For Children in Movement we will be collecting and presenting the hidden stories of child migration to Birmingham through the medium of oral histories - ‘the collection and study of historical information using audio recordings of interviews with people having personal knowledge of past events’.
As none us of Project Workers had experience of this before, we were lucky enough to be trained by local expert oral historian, Helen Lloyd. From this training we then led a two day intensive training workshop ourselves to share our new knowledge with our first cohort of young participants so that they can then go on to conduct the interviews for the project.
We began by introducing participants to the sound recording equipment that we will be using to get used to the practical and technical bits and bobs. Being a musician, Joe gave everyone some useful tips on acoustics, for example 'dampening' the space in order to get the best quality sound.
We then listened to some examples of oral history recordings, and had an in-depth discussion about 'What are oral histories?' and issues that can come up when using this methodology. Some of the definitions and discussions we came up with were...
recording people's life stories by collecting their memories, experiences and opinions
historically significant things can be revealed, whether they are experiences of large historical events such as war to the seemingly trivial and everyday memories such as housing, food or family politics
can be an opportunity for those who don't ordinarily have their stories heard to be listened to and archived as records of historical importance. Could be seen as a people's or community history as opposed to 'History' where a trained historian constructs a single narrative. Oral history projects allow a picture of a particular place and time to be constructed through collating many different voices and experiences of people who have first-hand experience.
even if people don’t remember things accurately, the fact that certain memories exists and have stayed with them to this day is of just as much importance as grounded historical facts - oral histories provide subjective as well as objective interpretations of the past
everyone is the expert of their own life. The role of the oral historian interviewer is to facilitate the interviewee to talk about their memories and experiences - trust that what the interviewee chooses to speak about is what is most important or significant to them personally, and therefore also historically. In this sense oral history interviews are different to journalism (the role of the interviewer is NOT to probe them into saying what you want to hear)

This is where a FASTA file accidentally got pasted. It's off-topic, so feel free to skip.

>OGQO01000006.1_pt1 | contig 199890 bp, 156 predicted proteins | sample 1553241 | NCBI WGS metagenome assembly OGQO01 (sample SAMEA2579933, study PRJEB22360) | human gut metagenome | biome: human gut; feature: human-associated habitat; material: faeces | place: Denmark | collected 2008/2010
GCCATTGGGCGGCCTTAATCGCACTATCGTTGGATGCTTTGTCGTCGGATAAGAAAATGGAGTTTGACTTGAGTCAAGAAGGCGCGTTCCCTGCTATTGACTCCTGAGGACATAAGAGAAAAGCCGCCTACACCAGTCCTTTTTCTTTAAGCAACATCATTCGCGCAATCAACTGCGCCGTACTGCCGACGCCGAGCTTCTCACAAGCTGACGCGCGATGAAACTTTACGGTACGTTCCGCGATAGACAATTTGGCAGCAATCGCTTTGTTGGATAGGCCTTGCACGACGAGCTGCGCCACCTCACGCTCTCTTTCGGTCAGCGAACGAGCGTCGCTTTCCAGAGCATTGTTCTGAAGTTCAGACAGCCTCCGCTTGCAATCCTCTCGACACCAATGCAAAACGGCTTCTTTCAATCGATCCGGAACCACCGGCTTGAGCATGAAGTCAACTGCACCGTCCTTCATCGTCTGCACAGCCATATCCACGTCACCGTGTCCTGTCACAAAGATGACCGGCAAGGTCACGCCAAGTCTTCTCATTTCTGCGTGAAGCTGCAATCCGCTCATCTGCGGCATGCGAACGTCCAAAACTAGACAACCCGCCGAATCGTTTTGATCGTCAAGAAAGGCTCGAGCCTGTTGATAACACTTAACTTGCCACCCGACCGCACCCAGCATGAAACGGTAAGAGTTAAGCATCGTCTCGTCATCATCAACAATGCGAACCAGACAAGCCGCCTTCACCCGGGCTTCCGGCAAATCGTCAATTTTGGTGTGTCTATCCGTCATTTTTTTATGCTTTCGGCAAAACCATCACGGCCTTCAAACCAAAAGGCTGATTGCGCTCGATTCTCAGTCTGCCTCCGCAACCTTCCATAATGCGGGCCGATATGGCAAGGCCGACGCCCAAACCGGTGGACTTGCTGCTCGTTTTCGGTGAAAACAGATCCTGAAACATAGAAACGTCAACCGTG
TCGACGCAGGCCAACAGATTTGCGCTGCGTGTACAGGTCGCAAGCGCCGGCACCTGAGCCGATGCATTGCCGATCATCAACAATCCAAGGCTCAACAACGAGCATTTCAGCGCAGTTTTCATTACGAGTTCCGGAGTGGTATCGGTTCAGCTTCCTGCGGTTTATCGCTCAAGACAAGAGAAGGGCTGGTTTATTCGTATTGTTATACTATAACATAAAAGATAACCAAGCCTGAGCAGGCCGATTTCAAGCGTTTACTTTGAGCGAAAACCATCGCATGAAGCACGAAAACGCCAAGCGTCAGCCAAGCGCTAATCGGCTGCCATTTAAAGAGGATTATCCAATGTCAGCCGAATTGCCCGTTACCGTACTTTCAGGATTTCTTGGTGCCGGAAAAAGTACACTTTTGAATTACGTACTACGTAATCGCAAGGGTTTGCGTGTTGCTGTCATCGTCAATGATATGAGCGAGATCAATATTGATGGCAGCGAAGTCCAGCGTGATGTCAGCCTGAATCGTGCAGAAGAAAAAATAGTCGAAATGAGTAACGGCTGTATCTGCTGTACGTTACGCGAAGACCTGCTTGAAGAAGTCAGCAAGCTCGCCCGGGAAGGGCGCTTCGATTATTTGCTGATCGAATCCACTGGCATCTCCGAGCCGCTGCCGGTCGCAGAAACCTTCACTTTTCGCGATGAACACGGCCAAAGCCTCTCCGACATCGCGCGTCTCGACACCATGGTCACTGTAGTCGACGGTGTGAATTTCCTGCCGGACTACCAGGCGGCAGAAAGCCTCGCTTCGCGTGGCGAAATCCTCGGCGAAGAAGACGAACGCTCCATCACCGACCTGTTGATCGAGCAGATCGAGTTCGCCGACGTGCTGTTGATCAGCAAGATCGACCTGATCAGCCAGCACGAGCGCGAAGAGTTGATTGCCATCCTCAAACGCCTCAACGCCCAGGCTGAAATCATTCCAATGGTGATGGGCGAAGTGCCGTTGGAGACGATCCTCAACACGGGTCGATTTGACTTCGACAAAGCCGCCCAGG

as an interviewer you have to consider a range of different factors that make both you and the interviewee as comfortable as possible whilst also being able to record the most interesting stories. E.g. ethical issues and language barriers
After this theoretical exploration we delved into teaching participants the oral history interviewing processes and techniques that we had been taught by Helen. Through several different exercises participants practised these techniques by interviewing and recording us Project Workers and each other. This was a good way to get to know a bit more about each other as well as get lots of practice!
Though sitting and listening to someone talk about their life story might seem like quite an easy task, we discovered that there is in fact a lot of skill involved. It takes a lot of concentration to really listen to somebody speaking for over an hour, and to know what to ask next when they come to a pause (also pauses are okay and can say a lot in themselves!). You have to keep track of the chronology to make sure that a part of their story isn't missed out if they skip over a period or go on a tangent, and that dates are made clear. It is also incredibly important to be sure to ask questions which are open-ended and non-leading in order to get as much out of the interviewee as possible and for them to direct the interview in whatever way is most relevant to them.
It was an intense two days but I really enjoyed working with the group to learn and practice these skills, and hope that participants left with some ideas about who they might want to conduct their interviews with.